A Solid Win for Property Owners from the Supreme Court
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Under the Clean Water Act the EPA has the authority to issue compliance orders against property owners who it believes are doing something they shouldn't be doing to "wetlands," which at first blush sounds perfectly reasonable. The problem arises from the fact that the EPA has the power to designate your property as wetlands after you've already started to build on it, and the EPA claimed that you cannot sue them so as to sort everything out, all the while racking up penalties for every day that you fail to comply with the compliance order (the maximum penalty being $75,000 per day).
A unanimous Supreme Court held that property owners in such a situation have the right to bring suit under the Administrative Procedure Act against the EPA to have it determined whether their property is indeed wetlands under the Clean Water Act.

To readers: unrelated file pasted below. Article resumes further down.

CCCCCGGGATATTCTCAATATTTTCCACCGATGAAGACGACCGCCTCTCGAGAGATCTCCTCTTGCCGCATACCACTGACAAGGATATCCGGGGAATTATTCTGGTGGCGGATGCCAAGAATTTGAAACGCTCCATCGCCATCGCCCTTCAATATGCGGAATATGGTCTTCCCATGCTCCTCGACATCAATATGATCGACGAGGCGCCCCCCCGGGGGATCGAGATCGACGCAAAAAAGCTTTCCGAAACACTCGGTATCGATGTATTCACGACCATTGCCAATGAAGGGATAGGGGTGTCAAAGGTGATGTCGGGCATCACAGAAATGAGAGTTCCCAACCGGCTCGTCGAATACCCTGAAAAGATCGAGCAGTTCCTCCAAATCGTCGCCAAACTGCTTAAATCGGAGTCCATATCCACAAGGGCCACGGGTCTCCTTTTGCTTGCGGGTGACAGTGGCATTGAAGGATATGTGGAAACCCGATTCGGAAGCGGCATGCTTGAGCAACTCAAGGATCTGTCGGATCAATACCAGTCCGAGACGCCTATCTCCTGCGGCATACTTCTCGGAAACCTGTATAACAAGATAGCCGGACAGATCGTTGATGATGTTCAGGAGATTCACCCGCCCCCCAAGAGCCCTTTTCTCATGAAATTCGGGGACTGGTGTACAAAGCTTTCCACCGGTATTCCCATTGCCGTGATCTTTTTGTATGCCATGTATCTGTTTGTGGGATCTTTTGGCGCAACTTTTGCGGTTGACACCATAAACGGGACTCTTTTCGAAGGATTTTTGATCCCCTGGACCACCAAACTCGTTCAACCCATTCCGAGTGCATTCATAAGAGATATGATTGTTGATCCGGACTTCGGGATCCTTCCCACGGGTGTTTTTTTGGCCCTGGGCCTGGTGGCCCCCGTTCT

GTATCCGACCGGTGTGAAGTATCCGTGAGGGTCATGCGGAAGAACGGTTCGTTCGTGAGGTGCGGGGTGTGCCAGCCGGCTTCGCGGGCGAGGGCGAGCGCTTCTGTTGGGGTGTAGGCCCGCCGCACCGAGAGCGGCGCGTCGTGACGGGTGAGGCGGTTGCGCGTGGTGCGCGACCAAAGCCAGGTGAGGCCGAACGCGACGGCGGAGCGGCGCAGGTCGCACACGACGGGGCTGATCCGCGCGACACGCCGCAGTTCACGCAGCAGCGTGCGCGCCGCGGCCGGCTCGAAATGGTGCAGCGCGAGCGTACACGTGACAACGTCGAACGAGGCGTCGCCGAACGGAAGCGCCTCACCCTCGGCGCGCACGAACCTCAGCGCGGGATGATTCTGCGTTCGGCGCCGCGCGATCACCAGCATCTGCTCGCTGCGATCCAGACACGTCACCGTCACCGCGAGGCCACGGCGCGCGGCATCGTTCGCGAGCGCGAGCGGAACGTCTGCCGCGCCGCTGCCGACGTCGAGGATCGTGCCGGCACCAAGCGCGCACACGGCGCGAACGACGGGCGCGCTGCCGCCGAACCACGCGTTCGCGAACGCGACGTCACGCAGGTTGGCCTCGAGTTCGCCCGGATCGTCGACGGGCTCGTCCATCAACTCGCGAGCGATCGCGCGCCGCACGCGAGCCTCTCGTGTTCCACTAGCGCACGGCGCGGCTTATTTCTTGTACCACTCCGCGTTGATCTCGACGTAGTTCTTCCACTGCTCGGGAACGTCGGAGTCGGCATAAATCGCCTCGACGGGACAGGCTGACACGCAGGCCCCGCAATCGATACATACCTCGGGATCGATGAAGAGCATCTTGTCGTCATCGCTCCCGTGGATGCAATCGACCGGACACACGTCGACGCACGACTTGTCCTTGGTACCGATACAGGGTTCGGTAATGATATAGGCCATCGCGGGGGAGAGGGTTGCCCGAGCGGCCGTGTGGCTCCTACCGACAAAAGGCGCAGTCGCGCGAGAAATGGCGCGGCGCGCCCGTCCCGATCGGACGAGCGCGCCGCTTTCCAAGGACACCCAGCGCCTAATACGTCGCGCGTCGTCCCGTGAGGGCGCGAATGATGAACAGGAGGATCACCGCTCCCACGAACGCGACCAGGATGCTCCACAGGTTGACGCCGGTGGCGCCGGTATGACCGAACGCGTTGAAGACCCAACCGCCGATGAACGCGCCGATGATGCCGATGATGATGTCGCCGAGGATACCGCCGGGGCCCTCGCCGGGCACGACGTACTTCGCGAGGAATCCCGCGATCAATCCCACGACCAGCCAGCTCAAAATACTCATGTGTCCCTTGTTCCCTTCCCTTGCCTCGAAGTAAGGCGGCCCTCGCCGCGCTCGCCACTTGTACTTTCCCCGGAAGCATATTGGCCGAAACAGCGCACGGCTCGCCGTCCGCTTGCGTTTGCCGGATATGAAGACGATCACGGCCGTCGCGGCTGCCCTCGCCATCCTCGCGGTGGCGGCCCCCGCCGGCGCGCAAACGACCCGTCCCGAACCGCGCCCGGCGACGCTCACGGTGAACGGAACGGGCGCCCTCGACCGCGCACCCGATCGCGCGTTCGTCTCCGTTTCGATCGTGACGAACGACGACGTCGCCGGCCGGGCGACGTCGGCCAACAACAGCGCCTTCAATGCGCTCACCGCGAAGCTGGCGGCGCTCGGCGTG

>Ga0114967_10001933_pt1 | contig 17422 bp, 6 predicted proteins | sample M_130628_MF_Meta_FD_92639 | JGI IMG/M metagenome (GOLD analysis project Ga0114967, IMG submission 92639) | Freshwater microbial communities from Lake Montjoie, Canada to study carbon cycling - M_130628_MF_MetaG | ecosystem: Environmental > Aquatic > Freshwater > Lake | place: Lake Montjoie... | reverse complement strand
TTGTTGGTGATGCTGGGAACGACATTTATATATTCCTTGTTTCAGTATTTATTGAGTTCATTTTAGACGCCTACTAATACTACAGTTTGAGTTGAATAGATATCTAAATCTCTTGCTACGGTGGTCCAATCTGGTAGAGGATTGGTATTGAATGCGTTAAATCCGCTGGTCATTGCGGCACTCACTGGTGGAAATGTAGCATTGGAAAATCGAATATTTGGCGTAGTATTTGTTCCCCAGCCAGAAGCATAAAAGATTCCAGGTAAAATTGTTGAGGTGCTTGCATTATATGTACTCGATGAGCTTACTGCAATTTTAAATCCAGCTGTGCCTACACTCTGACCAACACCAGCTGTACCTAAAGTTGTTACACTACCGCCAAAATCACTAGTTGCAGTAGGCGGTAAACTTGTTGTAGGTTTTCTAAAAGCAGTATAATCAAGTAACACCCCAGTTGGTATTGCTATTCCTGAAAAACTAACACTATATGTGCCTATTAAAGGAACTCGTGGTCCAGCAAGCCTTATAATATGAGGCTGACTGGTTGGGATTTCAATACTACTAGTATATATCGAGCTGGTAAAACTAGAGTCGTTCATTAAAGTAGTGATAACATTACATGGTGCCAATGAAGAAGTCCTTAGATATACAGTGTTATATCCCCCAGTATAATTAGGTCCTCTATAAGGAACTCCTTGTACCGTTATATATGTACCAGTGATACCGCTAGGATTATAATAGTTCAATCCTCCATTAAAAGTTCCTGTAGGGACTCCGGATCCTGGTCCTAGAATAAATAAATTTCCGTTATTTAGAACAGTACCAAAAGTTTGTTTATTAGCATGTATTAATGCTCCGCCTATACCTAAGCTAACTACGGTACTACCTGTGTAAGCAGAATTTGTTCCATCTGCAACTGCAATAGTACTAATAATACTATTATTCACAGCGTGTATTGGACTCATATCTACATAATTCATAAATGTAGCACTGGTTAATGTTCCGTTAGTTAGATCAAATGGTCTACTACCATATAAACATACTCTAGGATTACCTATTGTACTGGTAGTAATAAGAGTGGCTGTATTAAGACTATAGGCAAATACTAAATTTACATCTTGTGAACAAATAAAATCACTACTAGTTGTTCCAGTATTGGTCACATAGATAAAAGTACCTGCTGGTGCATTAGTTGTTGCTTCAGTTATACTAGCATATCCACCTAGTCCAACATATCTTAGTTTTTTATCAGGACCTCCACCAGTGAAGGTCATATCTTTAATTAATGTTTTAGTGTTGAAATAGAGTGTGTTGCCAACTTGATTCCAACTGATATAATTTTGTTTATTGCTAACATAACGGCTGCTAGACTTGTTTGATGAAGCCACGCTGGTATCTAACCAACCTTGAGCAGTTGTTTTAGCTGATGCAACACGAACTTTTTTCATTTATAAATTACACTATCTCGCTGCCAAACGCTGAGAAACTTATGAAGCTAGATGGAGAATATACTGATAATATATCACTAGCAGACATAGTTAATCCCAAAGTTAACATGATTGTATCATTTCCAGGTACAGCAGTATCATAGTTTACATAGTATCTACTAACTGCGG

I've always contended that the worst aspect of federal regulation is not the scope of such regulation (although it is, in my opinion, too broad), it's that it is too open-ended. The powers that are wielded by federal regulators like the EPA are designed to take on very powerful entities like GE and ExxonMobil. Yet those same powers are more often deployed against average citizens who don't have one iota of the power that the federal government can muster.
This problem mostly arises from the extremely poorly written laws that Congress churns out every year. Environmental legislation might well be the worst exemplar of that. The ambiguity of legislation like the Clean Water Act leaves the agencies with far too little guidance as to what their mandate really is. And bureaucracies being what they are, they will define that mandate in the way that they deem to be best, which means that the enivronmentally-minded folks at the EPA are going to be far more zealous in pushing the boundaries of the legislation than the average person would be. This boundary pushing includes the powers they use to enforce the law as they've interpreted it.